Issue: Are the cultures of the university and the military compatible on questioning authority?

Instance of the issue: “Columbia and Barnard Faculty Opposed to ROTC's Return” wrote that they “hold it to be a matter of the most profound principle and educational philosophy that the idea of a university and the ethos of the military are incompatible”.  Their key reason was that the military “trains people for obedience to the chain of command, whereas the university cultivates a critical and constantly questioning consciousness”.

Facts: They are correct that there is a culture of following orders in the military, as there should be. But training that a university provides in “critical and constantly questioning” thinking is often exactly what is needed to prevent disastrous application of military force.  Such failure to question was the crucial flaw in interactions of subordinates with former Defense Secretary Donald Rumsfeld, argues Major General Robert H. Scales.  Rumsfeld, he suggests, came across as so confident that his thousands of “snowflakes” messages, meant to stimulate thought, were interpreted by subordinates as orders, and the subordinates failed to engage Rumsfeld and provide proper feedback. 

But some subordinates understood exactly where Rumsfeld was coming from. As criticism of Rumsfeld was mounting in April 2006, then Lt. Gen. David Petraeus told two leaders of Advocates for ROTC that he felt comfortable in discussions with Rumsfeld.  Petraeus said he had to be on his toes, but the give and take reminded him of rigorous discussions at Princeton, where Petraeus did his PhD, and where Rumsfeld was an undergraduate. Petraeus and Rumsfeld were both playing by Princeton rules.  They understood each other and Petraeus got promoted and was able to put in place a plan to turn the tide in Iraq. 

Implications: If we took the advice of “Columbia and Barnard Faculty Opposed to ROTC's Return” and built a high wall between military thinking and academic thinking we’d have civilian leaders and military leaders who don’t understand each other. This is what people mean by the “civil-military gap”.  It is not an abstract problem – it is a cultural difference that could lead to disastrous consequences if not bridged by military leaders who understand both the culture of following orders and the spirited give-and-take of the academic world.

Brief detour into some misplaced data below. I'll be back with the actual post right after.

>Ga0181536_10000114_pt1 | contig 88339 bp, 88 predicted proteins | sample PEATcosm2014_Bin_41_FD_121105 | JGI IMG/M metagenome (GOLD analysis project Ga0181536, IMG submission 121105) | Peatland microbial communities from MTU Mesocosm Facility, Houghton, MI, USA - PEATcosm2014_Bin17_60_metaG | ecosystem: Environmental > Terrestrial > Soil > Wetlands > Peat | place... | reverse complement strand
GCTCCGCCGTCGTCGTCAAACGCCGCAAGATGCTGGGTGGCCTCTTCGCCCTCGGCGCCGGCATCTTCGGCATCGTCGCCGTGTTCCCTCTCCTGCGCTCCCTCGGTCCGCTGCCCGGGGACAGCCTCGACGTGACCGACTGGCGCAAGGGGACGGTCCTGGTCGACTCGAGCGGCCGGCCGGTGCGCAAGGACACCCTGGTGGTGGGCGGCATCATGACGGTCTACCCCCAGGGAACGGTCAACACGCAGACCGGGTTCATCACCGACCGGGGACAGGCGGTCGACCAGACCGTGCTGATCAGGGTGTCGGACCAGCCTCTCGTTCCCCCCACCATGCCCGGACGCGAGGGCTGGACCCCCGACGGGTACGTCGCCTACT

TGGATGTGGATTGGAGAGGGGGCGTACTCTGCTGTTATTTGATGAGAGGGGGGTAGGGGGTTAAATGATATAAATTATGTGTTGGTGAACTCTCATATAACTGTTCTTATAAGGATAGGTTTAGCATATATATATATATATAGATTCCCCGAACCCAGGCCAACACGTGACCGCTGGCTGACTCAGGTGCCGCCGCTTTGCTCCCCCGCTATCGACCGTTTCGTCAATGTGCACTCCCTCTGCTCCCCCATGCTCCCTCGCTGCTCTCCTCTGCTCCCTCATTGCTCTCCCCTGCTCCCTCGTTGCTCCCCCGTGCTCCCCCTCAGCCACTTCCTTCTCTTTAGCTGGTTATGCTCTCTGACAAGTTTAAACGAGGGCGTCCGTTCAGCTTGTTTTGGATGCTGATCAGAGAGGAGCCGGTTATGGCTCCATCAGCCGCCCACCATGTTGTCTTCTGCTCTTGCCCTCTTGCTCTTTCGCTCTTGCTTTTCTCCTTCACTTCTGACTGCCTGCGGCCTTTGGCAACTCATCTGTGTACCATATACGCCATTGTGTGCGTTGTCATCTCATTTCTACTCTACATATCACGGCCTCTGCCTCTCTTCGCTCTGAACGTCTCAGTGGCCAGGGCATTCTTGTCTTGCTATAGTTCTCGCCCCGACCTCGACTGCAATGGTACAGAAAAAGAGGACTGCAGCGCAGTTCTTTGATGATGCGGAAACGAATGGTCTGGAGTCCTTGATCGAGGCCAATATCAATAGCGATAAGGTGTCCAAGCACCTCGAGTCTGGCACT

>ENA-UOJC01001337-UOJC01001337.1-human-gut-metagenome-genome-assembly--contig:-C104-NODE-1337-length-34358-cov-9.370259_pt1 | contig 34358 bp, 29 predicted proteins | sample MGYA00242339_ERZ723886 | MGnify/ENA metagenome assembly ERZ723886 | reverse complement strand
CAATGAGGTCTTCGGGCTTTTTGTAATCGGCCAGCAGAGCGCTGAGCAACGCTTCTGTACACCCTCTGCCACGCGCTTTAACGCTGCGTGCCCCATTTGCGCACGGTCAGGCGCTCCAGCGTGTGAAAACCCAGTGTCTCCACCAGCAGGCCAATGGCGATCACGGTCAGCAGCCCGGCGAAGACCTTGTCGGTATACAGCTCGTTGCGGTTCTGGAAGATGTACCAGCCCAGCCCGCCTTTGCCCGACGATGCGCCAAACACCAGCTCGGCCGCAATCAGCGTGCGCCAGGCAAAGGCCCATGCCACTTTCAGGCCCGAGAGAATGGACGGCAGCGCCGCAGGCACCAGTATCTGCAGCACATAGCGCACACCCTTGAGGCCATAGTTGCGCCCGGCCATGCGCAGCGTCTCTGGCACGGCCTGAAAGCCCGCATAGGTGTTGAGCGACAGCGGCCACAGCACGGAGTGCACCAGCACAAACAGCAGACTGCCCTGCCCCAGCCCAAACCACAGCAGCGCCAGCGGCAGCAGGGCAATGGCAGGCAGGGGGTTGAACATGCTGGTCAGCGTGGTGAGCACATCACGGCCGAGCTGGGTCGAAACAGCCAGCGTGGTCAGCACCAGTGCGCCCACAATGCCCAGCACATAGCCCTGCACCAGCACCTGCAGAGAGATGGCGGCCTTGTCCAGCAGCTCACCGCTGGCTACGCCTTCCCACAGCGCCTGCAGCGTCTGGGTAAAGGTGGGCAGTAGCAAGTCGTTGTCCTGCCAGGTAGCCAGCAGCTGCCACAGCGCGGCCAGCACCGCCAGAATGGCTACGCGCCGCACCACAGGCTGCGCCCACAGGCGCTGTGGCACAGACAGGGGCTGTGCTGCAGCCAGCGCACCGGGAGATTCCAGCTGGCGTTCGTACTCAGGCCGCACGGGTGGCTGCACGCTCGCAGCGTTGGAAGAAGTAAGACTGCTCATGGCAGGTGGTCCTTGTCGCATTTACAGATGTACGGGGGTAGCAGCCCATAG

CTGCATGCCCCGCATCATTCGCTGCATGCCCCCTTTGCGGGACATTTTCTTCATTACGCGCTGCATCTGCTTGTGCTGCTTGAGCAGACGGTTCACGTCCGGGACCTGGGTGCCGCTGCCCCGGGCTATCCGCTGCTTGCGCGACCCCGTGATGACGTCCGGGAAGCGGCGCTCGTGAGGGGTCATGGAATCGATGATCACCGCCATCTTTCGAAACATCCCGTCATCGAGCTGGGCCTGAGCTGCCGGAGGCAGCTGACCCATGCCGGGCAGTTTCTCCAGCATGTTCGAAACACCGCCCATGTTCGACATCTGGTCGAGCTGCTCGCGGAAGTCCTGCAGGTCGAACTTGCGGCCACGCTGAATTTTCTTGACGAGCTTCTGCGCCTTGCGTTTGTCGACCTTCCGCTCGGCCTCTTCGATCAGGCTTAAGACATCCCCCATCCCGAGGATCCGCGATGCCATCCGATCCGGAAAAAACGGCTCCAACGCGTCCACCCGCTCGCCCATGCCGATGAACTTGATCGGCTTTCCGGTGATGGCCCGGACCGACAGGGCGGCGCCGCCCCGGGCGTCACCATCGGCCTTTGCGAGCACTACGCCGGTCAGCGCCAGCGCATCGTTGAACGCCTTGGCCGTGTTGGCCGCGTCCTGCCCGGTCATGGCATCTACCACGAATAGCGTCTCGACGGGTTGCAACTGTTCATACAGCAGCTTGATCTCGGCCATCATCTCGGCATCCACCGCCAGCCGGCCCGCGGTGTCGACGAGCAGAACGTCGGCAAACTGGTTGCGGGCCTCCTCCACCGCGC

We need more such military leaders, and ROTC at top colleges is a great way to train them. And since those same top colleges train many of our civilian leaders, we need those future leaders to grow up knowing others who serve in the military.  We need civilian leaders and military leaders who can communicate well enough with each other to get results that end wars, not prolong or lose them. 

The professors at Columbia are correct that they offer an atmosphere different from that at the service academies. They should be proud of their atmosphere of give-and-take, and confident of instilling that spirit in a new generation of leaders in all areas of society, including the military. Columbia has stepped up to such challenges in the past, having instituted its signature Contemporary Civilization core course in 1917 as a discussion of war and peace issues for the Student Army Training Corps. 

As Columbia University considers whether to ask for an ROTC program, it should build on its proud tradition of educating leaders and its record of having over 200 veterans as undergraduates, far more than other Ivy colleges. It should aim for an ROTC program that preserves its values of academic freedom and high quality, and it should aim to transcend the civil-military gap, not surrender to it.

Similar points have been made in these articles:

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